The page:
It’s not every day the streets of London are full of naked cyclists
But it is once a year when the World Naked Bike Ride protest comes to town. This environmental campaign has been riding since 2004 and sees thousands of participants in cities around the world.
The London ride regularly gets over 1,000 riders, but that’s small compared with Portland in the USA where they sometimes get over 10,000. According to the WNBR global wiki, there are over 200 cities in 35 countries that have had WNBR campaigns. There are 33 locations listed in the UK, although not all are currently riding. Typically, there are around 15 UK rides each year, so, if you don’t fancy the bustle of London, how about a pleasant ride around Brighton with a cruise along the seafront, ending with a dip in the sea at the naturist beach. Or try a tour of other great cities like Cardiff, Edinburgh, Bristol, Manchester and many more.
So, what’s it all about? Basically, it’s helping to make the world a healthier place. There are several related themes aimed at getting a better environment with less oil pollution, promoting safe cycling, and having a healthy, respectful attitude to the human being. The protest is well-behaved and good-natured – a convivial activity that seeks to gain attention by being an engaging spectacle. It’s a bit like the way the Pride parades and the Notting Hill Carnival have drawn public attention to some important issues in a popular, entertaining manner. The idea is that participants and spectators share the fun, maybe take home one of the handout cards, then find out more about the campaign’s serious mission.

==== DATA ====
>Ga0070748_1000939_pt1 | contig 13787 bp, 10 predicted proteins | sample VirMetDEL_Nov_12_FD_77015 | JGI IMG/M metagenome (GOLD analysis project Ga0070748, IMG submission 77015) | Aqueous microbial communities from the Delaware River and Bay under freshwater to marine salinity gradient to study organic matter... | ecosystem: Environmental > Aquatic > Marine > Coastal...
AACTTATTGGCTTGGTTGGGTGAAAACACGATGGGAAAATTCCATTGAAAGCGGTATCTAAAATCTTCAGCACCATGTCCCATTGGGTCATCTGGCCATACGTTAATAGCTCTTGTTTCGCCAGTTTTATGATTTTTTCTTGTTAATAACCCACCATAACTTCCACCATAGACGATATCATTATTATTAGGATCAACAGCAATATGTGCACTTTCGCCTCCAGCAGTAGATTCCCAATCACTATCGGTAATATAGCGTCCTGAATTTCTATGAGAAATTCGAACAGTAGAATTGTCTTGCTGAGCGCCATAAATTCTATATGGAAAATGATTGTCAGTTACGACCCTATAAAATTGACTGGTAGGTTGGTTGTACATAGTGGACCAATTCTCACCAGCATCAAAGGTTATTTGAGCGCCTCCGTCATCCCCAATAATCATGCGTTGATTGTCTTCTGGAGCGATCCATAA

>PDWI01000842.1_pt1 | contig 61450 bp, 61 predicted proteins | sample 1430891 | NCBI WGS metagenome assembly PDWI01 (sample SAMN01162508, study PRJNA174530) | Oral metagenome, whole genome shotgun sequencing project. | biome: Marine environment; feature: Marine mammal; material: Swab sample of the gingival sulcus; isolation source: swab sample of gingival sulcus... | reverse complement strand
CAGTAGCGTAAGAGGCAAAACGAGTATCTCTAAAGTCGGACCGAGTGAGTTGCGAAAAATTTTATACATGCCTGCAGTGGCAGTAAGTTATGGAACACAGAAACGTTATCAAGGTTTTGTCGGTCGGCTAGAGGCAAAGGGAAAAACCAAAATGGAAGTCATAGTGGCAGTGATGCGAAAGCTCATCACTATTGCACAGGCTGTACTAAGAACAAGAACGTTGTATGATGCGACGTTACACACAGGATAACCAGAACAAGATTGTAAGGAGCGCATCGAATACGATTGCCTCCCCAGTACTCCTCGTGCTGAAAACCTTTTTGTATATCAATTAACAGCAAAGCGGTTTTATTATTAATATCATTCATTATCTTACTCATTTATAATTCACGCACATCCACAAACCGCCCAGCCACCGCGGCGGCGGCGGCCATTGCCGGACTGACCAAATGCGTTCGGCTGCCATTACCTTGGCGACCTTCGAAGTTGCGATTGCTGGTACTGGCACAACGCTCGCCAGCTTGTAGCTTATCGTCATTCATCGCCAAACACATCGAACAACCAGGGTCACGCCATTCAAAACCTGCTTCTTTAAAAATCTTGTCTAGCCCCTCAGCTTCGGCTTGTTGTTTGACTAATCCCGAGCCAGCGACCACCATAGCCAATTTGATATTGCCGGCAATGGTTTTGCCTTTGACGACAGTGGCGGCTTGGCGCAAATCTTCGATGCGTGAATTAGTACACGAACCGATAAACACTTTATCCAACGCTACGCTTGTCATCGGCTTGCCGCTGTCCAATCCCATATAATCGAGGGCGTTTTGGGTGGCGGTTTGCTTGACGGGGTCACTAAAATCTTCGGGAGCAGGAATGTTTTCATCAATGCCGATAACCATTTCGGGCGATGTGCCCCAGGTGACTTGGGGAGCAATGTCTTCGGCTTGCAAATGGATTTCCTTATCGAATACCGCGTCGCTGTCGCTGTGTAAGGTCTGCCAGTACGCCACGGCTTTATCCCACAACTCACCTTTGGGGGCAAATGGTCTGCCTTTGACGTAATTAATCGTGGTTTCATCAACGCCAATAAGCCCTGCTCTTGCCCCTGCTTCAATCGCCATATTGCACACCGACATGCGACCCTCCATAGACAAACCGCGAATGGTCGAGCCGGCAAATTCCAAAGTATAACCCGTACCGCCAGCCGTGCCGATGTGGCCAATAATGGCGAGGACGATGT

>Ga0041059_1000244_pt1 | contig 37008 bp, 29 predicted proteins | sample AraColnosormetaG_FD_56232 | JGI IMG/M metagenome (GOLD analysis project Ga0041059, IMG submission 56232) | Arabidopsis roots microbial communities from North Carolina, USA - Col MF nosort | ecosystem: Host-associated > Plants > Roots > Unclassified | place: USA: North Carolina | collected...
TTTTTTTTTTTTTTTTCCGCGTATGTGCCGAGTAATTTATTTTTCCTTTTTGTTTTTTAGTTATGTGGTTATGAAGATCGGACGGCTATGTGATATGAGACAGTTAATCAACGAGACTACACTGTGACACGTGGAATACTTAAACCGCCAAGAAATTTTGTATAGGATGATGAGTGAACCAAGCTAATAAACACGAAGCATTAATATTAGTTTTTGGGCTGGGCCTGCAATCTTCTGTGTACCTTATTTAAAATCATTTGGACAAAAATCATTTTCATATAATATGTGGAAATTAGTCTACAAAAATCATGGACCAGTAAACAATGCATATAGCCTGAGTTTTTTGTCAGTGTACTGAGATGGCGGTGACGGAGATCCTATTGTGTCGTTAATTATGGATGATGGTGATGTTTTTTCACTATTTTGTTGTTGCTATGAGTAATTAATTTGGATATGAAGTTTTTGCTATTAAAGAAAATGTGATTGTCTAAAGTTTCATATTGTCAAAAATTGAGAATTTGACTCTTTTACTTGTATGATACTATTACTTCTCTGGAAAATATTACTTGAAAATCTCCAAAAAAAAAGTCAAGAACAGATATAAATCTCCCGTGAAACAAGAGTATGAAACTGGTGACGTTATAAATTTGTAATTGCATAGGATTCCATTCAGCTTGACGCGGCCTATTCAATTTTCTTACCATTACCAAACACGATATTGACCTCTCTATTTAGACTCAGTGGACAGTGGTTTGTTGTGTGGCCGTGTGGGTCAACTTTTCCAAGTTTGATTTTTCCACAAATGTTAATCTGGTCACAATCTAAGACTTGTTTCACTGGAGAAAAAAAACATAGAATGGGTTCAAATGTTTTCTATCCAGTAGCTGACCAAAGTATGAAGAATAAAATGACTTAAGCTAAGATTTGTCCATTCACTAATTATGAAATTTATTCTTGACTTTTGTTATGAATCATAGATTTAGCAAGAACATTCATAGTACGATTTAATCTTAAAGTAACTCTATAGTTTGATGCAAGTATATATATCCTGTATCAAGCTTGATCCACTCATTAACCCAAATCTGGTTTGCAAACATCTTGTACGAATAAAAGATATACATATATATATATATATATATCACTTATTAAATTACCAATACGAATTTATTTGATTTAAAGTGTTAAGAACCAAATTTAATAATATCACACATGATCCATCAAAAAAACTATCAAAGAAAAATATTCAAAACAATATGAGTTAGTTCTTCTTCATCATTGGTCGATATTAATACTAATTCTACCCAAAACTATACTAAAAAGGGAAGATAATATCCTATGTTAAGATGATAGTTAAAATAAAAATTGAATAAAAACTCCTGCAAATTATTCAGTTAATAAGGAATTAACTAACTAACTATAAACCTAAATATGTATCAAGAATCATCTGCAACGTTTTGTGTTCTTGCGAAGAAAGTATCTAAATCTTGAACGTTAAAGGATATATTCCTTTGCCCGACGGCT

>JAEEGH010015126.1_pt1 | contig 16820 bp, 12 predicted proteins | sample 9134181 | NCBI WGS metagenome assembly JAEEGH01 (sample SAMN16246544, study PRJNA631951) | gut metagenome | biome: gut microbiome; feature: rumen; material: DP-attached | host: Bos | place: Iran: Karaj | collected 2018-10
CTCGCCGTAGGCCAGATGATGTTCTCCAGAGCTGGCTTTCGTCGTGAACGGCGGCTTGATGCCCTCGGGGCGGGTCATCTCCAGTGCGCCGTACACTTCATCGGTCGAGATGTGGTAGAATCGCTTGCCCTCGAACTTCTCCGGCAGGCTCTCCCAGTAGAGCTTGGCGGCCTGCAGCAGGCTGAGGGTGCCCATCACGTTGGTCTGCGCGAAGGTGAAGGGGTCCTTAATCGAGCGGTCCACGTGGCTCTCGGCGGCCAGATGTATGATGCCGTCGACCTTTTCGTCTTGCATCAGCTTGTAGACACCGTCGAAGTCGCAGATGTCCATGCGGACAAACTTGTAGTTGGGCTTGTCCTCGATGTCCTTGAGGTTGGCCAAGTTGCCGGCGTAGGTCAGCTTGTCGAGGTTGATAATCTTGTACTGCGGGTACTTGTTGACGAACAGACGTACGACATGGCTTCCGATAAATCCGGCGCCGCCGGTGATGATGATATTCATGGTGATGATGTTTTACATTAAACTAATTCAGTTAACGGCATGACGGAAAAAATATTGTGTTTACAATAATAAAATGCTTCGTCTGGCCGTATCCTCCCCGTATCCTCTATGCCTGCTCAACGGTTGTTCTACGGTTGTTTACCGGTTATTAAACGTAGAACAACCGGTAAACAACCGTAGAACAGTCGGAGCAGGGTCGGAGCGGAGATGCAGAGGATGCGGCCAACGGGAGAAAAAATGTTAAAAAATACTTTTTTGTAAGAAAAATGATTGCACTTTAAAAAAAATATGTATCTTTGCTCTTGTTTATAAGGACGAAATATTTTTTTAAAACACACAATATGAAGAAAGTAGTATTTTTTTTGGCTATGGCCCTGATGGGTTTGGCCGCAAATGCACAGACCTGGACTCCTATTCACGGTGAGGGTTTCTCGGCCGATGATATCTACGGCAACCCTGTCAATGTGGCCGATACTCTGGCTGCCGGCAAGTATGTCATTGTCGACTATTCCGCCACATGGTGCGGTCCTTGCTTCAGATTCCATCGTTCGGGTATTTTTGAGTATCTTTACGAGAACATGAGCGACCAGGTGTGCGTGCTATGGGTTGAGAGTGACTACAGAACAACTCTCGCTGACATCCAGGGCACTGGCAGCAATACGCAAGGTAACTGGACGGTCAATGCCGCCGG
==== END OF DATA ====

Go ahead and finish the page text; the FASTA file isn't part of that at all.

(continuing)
The London Naked Cyclists ride usually takes place on the second Saturday in June, often riding down The Mall not long after the big “Trooping the Colour” parades that celebrate the Queen’s official birthday. In 2020, London was in the grip of the pandemic. The WNBR London Collective took to meeting in cyber space, cautiously monitoring Government regulations, scientific evidence and best advice. They also considered many alterations to make the ride safer, for example, avoiding tourist hot spots and having rolling, circular routes with no gatherings at the start or finish.
World Naked Bike Ride (WNBR) is an organisation that sets out to raise awareness of road pollution and change perceptions of the human body through a yearly baked cyclists event. Get involved here!
Excerpt from BIKE Magazine, click here to continue reading the full article